So I would like to start this off by saying that I do not have a green thumb. I have tried for years to grow basil plants, parsley, and many others, and I have killed every single one of them. But, when I started my Zero Waste/Low Impact journey, I saw a lot of tips on how to grow plants from your scraps – and it actually worked (when I remember to water it)! So here are 5 scraps based plants that I have grown.
- Shallots (Scallions)
I am truly still shocked at how easy this one was and how fast these grew. I put the bottoms of the shallots in a glass of water, I changed the water every time it got cloudy (maybe every 2 days or so) and within 2-3 weeks, this is what i had – completely new, fresh shallots ready to use.The bottom does need a large amount of washing, as the water does smell a little bit, but these are super tasty and look to be growing for the third time, but only time will tell.
- OnionNow I don’t have a picture of my onion right now, but it did grow in water for about a month before I planted it. It grew almost like onion sprouts, and then the bottom started to fall away. But apparently, now that I have planted it, it will grow an onion plant, which will flower, and then give me onion seeds, which will grow more onions. I’ll keep you posted!
- Aloe Vera
So this one wasn’t totally from scraps, but rather from a cut off from my friends plant. It did have some roots, but it was a tiny little cut of that is starting to grow into a blossoming plant. It has been great for cuts, bruises, and sunburn, so I haven’t had to buy any plastic packaged products. Yay!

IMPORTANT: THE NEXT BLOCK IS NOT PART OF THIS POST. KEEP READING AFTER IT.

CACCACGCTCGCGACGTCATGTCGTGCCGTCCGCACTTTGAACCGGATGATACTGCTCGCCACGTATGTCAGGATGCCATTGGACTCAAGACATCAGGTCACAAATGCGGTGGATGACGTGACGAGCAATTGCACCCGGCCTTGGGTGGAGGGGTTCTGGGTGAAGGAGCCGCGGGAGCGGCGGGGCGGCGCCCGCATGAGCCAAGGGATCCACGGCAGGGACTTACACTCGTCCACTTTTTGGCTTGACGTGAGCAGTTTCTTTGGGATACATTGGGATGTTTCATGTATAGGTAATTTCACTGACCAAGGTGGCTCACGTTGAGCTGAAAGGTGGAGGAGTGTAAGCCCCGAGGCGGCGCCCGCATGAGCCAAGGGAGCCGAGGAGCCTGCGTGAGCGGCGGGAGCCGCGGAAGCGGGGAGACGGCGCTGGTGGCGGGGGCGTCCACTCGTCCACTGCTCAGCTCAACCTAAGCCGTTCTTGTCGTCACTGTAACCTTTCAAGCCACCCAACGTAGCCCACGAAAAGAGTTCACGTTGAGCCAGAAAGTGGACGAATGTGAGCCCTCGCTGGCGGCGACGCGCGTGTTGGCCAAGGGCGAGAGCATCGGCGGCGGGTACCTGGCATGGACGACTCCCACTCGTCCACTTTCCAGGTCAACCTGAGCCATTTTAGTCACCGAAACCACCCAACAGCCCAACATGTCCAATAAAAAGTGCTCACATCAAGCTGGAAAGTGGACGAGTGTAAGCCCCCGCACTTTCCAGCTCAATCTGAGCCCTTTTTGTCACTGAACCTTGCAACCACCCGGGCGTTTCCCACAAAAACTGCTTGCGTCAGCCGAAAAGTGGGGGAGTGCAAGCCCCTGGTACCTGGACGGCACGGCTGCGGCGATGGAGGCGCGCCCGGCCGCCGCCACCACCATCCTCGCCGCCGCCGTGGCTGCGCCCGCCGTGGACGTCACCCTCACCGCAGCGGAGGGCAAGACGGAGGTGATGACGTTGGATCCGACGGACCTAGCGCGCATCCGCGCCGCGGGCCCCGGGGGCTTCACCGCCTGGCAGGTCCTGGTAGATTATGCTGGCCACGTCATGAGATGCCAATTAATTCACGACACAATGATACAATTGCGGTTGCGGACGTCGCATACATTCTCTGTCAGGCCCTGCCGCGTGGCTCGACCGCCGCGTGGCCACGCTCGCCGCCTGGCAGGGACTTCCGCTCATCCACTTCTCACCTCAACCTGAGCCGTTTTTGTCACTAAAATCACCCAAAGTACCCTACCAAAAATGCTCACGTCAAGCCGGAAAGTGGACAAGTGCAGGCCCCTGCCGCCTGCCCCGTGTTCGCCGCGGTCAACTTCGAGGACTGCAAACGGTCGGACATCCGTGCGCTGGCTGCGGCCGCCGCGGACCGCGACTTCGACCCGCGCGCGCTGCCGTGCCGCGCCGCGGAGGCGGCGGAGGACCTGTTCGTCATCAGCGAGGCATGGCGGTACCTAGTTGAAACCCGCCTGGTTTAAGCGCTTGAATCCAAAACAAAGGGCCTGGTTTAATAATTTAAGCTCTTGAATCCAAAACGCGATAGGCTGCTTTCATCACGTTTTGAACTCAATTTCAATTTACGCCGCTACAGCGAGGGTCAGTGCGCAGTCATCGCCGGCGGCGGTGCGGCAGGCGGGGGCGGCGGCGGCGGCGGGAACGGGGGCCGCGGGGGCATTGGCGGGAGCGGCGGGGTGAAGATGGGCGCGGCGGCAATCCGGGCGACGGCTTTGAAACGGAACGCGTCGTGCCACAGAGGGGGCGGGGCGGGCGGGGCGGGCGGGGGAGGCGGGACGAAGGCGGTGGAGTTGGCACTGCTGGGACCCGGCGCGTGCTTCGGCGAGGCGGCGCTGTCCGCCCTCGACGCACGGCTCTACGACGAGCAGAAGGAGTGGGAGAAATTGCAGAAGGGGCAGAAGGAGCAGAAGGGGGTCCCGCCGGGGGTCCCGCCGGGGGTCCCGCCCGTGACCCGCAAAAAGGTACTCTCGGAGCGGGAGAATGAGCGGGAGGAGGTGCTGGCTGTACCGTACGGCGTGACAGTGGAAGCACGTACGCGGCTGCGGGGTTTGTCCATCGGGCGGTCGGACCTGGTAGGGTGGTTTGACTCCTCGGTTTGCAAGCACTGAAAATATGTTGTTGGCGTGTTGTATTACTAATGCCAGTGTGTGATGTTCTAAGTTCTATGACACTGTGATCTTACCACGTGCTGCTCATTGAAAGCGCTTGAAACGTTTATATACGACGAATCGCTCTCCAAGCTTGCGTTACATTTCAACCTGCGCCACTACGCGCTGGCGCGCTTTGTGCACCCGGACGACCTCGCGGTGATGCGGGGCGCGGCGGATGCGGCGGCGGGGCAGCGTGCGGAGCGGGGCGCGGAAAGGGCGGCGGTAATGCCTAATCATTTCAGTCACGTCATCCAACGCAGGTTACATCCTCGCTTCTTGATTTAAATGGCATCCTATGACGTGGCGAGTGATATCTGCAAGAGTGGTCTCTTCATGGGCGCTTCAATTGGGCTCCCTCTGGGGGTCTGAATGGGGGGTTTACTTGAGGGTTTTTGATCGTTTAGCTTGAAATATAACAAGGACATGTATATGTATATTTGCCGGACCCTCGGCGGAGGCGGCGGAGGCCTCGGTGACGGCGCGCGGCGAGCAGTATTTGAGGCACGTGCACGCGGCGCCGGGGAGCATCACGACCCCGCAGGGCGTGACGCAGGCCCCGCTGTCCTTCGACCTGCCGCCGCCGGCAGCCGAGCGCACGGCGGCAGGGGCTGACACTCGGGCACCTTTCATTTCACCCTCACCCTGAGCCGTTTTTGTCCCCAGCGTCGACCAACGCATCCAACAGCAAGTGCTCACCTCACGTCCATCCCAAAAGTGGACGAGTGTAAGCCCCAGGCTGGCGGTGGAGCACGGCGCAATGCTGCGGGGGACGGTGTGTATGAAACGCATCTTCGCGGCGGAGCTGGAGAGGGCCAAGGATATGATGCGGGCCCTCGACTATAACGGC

This is one I have heard about a lot, but I am loving it. I have been growing this one for about a week and it is already sprouting soo much! I am so excited to eat this and see how many times I am able to regrow it. I’ll do an update when i have more pictures.
- Confidence and Understanding
No, this isn’t the name of some new plant, but it is something that I have been able to build since beginning to grow my own foods. There was a day a few weeks back where it was really hot. I looked at my parsley plant and it looked a little droopy and sad. Yes, my plant looked sad. So I went inside, grabbed some water and gave it a good drink. within ten minutes, my limp plant was a bright, vibrant plant. That was when I think I truly understood how and why my gardening had never been successful before. The plant may not have feelings, but it is a living thing that needs to be cared for – and this has been the most valuable lesson imaginable. And now? Full steam ahead (hopefully)!
I would love to hear about your plant growing successes in the comments below and want to subscribe – click here to receive email updates every time we post a blog.